Speaking up as an extension of socio-cultural dynamics in hospital settings: a study of staff experiences of speaking up across seven hospitals

Antoinette Pavithra*, Russell Mannion, Neroli Sunderland, Johanna Westbrook

*Corresponding author for this work

Research output: Contribution to journalArticlepeer-review

5 Citations (Scopus)
30 Downloads (Pure)

Abstract

Purpose - The study aimed to understand the significance of how employee personhood and the act of speaking up is shaped by factors such as employees' professional status, length of employment within their hospital sites, age, gender and their ongoing exposure to unprofessional behaviours.

Design/methodology/approach - Responses to a survey by 4,851 staff across seven sites within a hospital network in Australia were analysed to interrogate whether speaking up by hospital employees is influenced by employees' symbolic capital and situated subjecthood (SS). The authors utilised a Bourdieusian lens to interrogate the relationship between the symbolic capital afforded to employees as a function of their professional, personal and psycho-social resources and their self-reported capacity to speak up.

Findings - The findings indicate that employee speaking up behaviours appear to be influenced profoundly by whether they feel empowered or disempowered by ongoing and pre-existing personal and interpersonal factors such as their functional roles, work-based peer and supervisory support and ongoing exposure to discriminatory behaviours.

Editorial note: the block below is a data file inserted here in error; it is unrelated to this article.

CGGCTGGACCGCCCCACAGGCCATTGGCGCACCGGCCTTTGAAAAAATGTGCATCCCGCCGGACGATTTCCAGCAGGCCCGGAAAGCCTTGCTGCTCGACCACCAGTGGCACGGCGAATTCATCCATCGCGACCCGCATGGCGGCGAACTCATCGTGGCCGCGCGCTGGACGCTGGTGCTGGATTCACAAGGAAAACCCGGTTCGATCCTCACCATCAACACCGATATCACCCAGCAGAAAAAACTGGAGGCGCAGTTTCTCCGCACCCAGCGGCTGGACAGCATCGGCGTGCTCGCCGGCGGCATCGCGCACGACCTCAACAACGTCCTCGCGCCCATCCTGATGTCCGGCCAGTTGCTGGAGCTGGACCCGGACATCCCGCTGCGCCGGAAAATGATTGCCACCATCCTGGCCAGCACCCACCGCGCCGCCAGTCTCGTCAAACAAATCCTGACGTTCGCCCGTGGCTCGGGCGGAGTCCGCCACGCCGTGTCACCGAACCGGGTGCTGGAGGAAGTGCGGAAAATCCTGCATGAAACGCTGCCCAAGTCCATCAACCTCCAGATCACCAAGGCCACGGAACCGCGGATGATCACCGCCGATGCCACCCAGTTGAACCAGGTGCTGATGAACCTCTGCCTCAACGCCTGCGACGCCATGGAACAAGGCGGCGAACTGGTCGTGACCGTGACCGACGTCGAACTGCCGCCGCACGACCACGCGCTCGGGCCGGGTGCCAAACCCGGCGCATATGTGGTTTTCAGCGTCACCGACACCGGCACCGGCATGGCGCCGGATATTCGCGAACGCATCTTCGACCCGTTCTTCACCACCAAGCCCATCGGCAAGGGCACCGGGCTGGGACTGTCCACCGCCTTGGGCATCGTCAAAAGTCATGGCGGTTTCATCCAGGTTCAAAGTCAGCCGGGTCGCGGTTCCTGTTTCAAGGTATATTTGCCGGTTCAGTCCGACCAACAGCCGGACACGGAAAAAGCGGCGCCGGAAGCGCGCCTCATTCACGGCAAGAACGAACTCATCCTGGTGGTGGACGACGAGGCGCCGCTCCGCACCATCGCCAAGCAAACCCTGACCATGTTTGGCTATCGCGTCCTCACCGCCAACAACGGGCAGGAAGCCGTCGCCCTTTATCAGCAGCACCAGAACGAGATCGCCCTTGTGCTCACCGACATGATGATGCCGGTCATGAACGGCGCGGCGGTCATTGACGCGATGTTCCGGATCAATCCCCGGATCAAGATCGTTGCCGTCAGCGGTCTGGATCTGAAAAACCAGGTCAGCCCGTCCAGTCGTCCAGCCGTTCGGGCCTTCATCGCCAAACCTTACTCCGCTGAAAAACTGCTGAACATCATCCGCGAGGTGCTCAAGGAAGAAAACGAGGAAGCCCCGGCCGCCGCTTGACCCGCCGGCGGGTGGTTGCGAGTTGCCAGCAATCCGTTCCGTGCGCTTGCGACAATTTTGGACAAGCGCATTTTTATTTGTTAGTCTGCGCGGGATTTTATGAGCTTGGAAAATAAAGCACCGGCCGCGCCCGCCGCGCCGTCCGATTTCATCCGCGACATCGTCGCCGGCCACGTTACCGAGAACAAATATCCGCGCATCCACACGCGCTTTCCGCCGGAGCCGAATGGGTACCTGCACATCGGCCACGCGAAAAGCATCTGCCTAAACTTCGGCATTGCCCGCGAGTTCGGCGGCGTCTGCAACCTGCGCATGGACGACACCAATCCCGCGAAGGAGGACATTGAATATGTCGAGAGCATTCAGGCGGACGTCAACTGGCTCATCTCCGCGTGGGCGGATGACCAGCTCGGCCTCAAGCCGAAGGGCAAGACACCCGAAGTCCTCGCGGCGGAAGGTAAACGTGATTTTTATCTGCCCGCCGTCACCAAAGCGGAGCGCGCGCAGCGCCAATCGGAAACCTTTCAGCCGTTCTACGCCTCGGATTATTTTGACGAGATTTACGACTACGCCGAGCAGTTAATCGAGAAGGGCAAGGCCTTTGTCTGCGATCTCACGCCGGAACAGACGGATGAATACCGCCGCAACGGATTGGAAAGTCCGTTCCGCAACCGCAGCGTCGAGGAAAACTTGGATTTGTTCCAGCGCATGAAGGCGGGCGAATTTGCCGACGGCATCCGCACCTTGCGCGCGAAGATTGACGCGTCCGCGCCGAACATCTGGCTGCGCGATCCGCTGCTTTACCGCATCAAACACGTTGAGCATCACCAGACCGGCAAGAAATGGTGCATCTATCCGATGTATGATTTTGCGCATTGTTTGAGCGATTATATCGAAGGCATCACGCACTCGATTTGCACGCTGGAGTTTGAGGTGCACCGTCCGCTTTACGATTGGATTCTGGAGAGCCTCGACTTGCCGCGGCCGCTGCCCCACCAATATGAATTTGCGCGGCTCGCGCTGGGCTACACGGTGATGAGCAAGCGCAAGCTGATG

Originality/value - The findings from this interdisciplinary study provide empirical insights around why culture change interventions within healthcare organisations may be successful in certain contexts for certain staff groups and fail within others.
Original languageEnglish
Pages (from-to)245-271
Number of pages27
JournalJournal of Health, Organisation and Management
Volume36
Issue number9
Early online date16 Nov 2022
DOIs
Publication statusPublished - 2022

Bibliographical note

Copyright the Author(s). Version archived for private and non-commercial use with the permission of the author/s and according to publisher conditions. For further rights please contact the publisher.

Keywords

  • Speaking up
  • unprofessional behaviour
  • Culture change
  • Organisational change
  • Hospital employees
  • Bourdieu
  • Staff wellbeing
  • interprofessional relations
  • reporting
  • whistleblowing
  • socio-cultural factors
  • organisational behaviour
  • Culture change intervention
  • Unprofessional behaviour

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